So, I’ve started to make my own, and I offer them to you as well. I find that I need 2 planners. The first planner is a general overview. I take this to meetings and plannings and refer to it any time I need high-level scheduling. The second planner gets the brunt of my week-to-week details. Hope they work for you too.

They’re available below and also posted on my site under the church music page (look under “Music Planning Sheets”).

Download 4-Sundays-per-page planning sheet

Download 1-Sunday per page planning sheet

Wedding Tales: Something New

I wish I had a grand total count of how many brides have walked down an aisle with my accompaniment.  I smugly say that I’ve seen it all – from the dog wheeled down the aisle in a wagon – to the bride who wouldn’t kiss the groom at the end of the ceremony.

But today, I was surprised with something new.  End of the ceremony.  Glowing bride kisses the beaming groom. Bride takes her flowers and the couple are announced as the new Mr & Mrs.  Happiness and clapping ensue.  Cue recessional: Handel’s Queen of Sheba.  Then, as the newlyweds walk down the aisle, the guests start clapping………* in time with the music *.

Just like the fireflies with synchronized flashing, all the guests at CathedralLite went from random clapping to keeping time with the music of Mr. Handel, sending the couple into married life with communal, bouyant allegretto of well-wishes.

Taking an Honest Look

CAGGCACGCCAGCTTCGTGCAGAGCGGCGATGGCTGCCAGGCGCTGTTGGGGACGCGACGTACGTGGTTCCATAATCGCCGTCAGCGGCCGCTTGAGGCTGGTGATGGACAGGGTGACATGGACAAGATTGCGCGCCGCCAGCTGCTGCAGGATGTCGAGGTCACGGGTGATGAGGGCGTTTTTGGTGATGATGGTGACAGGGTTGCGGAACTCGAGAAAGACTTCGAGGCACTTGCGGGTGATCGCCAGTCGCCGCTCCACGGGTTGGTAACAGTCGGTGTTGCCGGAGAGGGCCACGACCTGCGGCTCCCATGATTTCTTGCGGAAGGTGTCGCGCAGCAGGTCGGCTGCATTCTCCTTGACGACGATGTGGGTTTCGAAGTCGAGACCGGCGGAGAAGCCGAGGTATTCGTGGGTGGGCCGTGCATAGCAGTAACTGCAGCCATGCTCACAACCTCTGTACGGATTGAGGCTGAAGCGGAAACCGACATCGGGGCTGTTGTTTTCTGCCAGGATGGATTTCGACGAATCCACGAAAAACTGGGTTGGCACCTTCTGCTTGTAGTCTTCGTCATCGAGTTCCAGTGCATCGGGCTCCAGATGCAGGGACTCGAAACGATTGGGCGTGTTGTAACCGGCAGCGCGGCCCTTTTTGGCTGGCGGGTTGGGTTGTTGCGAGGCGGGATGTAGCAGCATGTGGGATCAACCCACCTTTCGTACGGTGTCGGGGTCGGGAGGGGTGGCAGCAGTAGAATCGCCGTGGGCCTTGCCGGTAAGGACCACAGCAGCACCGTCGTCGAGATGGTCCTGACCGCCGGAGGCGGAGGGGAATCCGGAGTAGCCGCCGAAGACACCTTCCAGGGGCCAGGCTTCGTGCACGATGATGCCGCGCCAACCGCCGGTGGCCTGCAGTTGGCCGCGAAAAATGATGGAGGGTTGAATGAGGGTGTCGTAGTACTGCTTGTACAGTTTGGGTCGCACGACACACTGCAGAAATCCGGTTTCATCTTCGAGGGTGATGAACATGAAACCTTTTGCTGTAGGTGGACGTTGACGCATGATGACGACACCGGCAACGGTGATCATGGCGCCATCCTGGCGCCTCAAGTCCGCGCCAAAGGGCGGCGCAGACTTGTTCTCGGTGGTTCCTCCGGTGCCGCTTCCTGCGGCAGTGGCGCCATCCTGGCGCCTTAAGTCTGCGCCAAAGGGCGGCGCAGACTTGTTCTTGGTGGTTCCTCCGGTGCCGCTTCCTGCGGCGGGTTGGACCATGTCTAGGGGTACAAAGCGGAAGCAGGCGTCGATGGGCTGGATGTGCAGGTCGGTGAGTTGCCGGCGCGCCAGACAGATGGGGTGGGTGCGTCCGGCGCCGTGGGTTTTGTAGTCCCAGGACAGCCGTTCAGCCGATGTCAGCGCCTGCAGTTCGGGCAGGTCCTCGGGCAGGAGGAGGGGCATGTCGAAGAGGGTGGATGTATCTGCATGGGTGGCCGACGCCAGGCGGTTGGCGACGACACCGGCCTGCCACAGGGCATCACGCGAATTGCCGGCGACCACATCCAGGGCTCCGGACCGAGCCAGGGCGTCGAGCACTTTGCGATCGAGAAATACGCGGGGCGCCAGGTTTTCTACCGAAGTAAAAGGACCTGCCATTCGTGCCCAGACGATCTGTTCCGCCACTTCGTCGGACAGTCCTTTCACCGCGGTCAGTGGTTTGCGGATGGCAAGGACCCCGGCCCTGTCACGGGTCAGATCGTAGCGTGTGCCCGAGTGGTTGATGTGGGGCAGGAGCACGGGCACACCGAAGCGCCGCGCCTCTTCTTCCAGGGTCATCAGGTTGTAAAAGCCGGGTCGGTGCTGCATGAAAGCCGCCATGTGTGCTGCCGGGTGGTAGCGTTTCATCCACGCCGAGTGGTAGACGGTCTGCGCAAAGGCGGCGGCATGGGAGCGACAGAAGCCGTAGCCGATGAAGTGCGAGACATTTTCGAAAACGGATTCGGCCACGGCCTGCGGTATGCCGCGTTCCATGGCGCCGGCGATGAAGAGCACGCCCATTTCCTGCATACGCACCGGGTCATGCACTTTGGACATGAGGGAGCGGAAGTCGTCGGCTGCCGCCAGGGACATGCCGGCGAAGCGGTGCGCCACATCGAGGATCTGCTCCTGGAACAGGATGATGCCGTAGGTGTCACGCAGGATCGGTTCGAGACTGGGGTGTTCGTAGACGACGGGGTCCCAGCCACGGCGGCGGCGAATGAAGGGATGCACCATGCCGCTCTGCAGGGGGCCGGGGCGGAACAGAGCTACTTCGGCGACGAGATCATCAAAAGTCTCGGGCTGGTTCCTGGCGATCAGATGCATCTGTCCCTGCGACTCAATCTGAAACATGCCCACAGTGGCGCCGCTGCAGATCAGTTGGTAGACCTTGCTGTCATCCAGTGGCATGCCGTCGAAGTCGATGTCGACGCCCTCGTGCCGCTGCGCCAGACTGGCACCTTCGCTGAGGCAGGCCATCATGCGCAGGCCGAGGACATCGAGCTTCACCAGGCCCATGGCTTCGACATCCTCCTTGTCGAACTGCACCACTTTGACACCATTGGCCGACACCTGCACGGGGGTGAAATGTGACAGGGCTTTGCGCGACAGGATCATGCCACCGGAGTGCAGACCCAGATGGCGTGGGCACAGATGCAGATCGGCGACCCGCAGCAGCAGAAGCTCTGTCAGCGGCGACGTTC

My husband and I are friends with a Methodist pastor.  He’s an incredible guy – always thoughtful and deliberate.  While visiting over Christmas, he described the music situation in his parish, and made the following comment: “This may offend you, but I really don’t care if we have a regular pianist or organist.  After all, worship is the people’s gift to God, and if the people play the accordion and the spoons, then that is what we should use in worship.”

As a professional musician, it is so easy to jump into a defensive mode about my role within the church.  But then it occurred to me: how many organists don’t have the time or willingness to prepare?  How many church musicians merely do the minimum in a week-to-week role?  (Especially in the context of a minister who is laissez-faire about the music.)  How am I to defend the importance of organ music when so many organists are unengaged with their tasks?

So here we are, with a rather odd cycle, which has no good outcome until someone (ahem….like the church musician) re-engages.  It’s why I made my “Being Better” series.

There are some careers where the world will constantly tell you how important your work is (hello, firefighters).  Unfortunately, church organist isn’t always on that list.  And it is up to us to find within our musical souls the push to perfect our offerings to God and the church with renewed creativity, determination, and grace.